Disclaimer: I can barely coordinate dance moves with my hands and feet at the same time, let alone use skis.
For over a year, my boyfriend, Nick, raved about fun ski trips to Snowshoe Mountain in West Virginia. He recounted tales of gliding down the slopes like a pro from sunrise to sunset. “As long as the inside of your gloves stay dry,” he said, “you’ll stay warm.”
However, our trip during winter break with his parents didn’t start as planned. West Virginia’s unusually warm winter weather left the slopes green and muddy upon our arrival. Luckily, the snow fell just in time for Nick and me to enjoy a blissful day on the slopes. We stepped out on a clear morning, fluffy and bundled up like the Michelin Man. One day’s worth of snowfall wasn’t enough to fill the slopes, so the snow blowers raged violently, freezing jacket hoods stiff and forming icicles on men’s beards.
A few minutes into my ski lesson, I declared a new mortal enemy: The snow blower. Each time it faced my way, my skis moved in directions I didn’t intend and my eyes welled up, irritated by the sharp ice. After an hour and a half of ski lessons, I felt comfortable holding my own on the bunny slope, but not quite ready to brave the real slopes.
After patiently waiting and skiing alone, Nick shook like a puppy whose owner just returned from work. “The green slope is just like the bunny slope,” he promised. “I’ll be right behind you in case you fall.”
So there I stood at the top of the green slope, convincing myself that after an hour and a half of ski lessons, I got this. “I’ll be with you the whole time,” Nick said. Might as well try, I figured. And off I went.
The first successful 30 seconds downhill gave me the confidence that I might actually be able to ski down without falling of a cliff. I was wrong. I kept my skis in a wedge shape the whole time, so surely I would slowly slide down the mountain. Like a dummy, I turned around and smiled at Nick through the heavy winter gear to make sure he actually did stay behind me.
They say what goes up must come down, and that’s exactly what happened when I turned around and spotted the bright orange tape that means, “You’re about to fall off a cliff.” My Miami body registered the cold weather, freezing my feet and unwilling to let my body turn. In lieu of tumbling down a mountain like Jack and his crown, I threw myself to the ground, sliding as snow slush crept up my jacket and stiffened my spine.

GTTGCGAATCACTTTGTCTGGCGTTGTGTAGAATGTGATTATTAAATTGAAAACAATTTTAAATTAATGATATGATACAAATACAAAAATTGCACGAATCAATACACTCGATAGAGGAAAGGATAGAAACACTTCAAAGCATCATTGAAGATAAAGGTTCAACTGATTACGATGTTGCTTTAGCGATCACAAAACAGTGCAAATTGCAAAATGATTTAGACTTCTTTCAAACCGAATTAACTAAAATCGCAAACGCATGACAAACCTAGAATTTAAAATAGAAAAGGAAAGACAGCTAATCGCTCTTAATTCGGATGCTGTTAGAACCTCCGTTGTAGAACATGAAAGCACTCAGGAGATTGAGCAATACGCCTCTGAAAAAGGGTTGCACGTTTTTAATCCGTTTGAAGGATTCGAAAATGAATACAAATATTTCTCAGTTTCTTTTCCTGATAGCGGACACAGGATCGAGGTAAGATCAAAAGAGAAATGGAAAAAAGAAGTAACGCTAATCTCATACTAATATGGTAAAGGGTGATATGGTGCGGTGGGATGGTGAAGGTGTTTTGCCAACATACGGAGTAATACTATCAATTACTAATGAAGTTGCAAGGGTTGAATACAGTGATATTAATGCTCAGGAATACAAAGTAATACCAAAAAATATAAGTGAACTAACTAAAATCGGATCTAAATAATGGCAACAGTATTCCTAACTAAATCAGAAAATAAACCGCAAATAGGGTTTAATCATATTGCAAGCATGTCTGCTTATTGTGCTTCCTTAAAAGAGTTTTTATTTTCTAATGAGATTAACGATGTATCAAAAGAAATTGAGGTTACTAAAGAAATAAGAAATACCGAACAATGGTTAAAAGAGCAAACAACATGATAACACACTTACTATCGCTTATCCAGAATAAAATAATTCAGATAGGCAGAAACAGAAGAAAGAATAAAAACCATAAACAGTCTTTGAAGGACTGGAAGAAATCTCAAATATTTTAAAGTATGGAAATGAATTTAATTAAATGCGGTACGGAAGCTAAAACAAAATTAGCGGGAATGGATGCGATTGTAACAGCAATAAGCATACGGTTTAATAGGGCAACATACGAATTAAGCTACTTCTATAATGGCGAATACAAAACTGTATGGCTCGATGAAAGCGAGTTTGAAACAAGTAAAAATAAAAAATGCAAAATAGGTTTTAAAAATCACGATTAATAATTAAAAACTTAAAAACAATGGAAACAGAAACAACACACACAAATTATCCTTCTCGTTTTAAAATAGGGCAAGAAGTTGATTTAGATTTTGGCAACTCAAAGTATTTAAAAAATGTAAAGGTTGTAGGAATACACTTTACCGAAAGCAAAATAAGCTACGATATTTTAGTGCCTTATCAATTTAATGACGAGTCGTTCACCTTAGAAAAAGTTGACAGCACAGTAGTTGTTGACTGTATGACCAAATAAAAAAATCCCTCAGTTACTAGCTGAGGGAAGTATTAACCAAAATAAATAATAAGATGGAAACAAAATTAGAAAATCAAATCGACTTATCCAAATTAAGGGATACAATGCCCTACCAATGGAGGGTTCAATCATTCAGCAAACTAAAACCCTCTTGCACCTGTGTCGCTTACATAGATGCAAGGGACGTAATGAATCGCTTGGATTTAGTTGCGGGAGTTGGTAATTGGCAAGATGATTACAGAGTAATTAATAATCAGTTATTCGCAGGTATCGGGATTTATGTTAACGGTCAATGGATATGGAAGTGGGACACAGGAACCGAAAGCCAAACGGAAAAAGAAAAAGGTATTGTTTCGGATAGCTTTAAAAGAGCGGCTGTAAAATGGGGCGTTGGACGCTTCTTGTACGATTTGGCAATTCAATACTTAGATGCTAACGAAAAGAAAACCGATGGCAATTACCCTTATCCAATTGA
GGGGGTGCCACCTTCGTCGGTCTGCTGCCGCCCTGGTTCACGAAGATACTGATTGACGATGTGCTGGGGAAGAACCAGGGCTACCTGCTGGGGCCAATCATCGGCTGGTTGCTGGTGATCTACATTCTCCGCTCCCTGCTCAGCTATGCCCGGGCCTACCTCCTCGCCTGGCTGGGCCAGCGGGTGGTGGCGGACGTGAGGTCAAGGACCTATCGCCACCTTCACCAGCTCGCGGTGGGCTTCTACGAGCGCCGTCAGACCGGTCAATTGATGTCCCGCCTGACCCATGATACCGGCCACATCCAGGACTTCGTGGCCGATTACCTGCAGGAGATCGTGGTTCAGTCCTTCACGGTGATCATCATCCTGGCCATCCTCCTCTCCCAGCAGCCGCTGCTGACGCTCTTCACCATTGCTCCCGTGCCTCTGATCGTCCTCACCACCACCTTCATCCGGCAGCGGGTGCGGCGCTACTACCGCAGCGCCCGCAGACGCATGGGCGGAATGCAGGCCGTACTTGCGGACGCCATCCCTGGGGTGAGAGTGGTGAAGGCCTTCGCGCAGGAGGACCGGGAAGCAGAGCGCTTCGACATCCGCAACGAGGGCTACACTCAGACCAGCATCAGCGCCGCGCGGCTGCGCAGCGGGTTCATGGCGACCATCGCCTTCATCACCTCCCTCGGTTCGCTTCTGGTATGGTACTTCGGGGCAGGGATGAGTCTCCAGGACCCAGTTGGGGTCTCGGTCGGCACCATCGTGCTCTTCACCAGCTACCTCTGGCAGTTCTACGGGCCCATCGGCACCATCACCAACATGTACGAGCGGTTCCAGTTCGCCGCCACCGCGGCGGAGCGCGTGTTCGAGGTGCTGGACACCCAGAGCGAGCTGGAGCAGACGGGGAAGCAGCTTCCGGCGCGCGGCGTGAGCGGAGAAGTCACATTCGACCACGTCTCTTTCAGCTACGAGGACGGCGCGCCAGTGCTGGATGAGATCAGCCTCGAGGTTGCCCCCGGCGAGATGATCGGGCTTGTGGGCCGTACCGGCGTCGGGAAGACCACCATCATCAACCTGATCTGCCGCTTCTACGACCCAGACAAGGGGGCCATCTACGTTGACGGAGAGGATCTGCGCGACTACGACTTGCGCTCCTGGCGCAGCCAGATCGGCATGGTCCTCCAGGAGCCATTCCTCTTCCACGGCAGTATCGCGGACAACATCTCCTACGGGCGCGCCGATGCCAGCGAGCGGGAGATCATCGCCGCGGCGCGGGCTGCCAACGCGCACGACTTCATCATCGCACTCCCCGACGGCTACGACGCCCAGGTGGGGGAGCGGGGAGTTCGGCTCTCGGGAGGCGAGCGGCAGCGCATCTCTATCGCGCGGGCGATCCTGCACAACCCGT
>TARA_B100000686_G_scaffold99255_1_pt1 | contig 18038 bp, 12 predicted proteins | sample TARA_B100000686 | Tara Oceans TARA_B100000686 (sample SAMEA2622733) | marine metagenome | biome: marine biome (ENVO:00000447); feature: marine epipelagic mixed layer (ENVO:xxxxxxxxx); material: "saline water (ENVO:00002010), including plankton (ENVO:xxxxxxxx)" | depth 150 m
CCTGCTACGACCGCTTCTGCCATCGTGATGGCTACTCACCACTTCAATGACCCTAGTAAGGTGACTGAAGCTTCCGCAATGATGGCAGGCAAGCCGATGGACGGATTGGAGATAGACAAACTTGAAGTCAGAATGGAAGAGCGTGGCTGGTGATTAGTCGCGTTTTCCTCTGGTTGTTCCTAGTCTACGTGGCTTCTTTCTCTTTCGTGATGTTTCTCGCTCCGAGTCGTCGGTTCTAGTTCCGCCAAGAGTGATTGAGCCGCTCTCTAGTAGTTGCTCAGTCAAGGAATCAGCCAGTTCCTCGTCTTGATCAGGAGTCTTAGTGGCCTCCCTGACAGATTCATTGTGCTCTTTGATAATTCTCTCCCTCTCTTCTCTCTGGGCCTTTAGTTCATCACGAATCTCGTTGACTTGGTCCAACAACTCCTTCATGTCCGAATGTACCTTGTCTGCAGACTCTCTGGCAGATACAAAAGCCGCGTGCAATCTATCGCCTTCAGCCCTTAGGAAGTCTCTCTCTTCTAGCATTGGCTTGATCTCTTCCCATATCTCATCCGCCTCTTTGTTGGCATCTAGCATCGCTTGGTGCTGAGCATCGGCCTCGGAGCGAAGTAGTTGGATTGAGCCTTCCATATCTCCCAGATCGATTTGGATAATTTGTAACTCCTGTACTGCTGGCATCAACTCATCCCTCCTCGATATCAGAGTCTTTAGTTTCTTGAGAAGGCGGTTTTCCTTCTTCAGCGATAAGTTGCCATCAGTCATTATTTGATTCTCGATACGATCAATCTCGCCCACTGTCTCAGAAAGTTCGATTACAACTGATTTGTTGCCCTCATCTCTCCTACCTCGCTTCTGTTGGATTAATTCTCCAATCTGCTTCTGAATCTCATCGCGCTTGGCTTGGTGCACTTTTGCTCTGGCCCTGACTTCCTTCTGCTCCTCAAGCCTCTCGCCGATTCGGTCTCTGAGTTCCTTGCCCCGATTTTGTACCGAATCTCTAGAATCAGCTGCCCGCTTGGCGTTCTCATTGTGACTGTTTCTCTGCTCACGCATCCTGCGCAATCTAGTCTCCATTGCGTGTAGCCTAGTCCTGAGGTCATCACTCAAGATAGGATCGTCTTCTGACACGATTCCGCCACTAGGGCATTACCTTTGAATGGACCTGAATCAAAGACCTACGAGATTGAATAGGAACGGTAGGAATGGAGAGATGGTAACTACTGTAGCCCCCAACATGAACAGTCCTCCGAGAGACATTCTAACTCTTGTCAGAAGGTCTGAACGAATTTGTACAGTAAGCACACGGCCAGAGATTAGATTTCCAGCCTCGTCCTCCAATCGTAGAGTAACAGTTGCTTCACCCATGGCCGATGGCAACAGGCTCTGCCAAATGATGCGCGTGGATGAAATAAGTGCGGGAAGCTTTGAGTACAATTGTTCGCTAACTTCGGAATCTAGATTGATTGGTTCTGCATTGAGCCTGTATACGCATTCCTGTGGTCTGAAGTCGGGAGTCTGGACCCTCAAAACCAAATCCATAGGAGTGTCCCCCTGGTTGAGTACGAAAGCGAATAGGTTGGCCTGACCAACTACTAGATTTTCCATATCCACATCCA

Half-worried and half-amused at my fall, Nick skied over to my tangle of skis and limbs to help me up. “What happened?” he shouted over the snow blower. “You have to turn to slow down.”
“I’m doing the best I can,” I said, snow melting the mascara into ugly tear streaks down my face. The equation hypothesis bunny slope equals green slope proved false as per my experiment.
I stumbled down the three-minute slope for almost an hour, hurling myself to the ground each time I picked up too much speed or moved dangerously close to the orange tape. Nick watched in agony, shouting directions and tips over the whirling snow blowers. I confused his shouts of terror with anger, each time turning around only to turn back into another face plant.
When we finally reached the bottom of the slope, I huffed, “This is nothing like the bunny slope you liar!” Short of breath and winded by the falls, I ripped off the layers, hats and gloves that kept me from getting frost bite. Nick enveloped me in a hug and apologized for the green slope debacle.
“I thought you would be ready after the lesson,” he said. “I didn’t know what else to do besides scream directions. I kept imagining you falling off a cliff and I panicked.”
After what we consider my near-death experience, Nick realized my skills needed more development on the safe bunny slope. We spent the rest of the day practicing the basics, like turning away from other skiers instead of head-on collisions and controlling speed. Granted, I continued to meet the snow face first when my skis dared hop off the lift, but Nick helped me up each time and braved the bunny slopes alongside the rest of the toddlers learning to ski.
I begged him multiple times to enjoy the actual ski slopes and let me learn on my own, but he refused to leave my side. He said there was no point skiing if he couldn’t ski with me. Someone give him a side of nachos with that giant serving of cheese, for goodness’s sake.
Jokes aside, we laughed at each of my face plants and butt slides in the snow. When faced with the choice to zoom past me, Nick passed the secret girl test (ladies, don’t deny it exists) and stuck it out with me on the bunny slopes.
The moral of the story: If you’re going to ski, make sure you pick a partner that will keep you from falling off a cliff and stick to whatever slope you can handle, whether it’s the bunny or the double black diamond.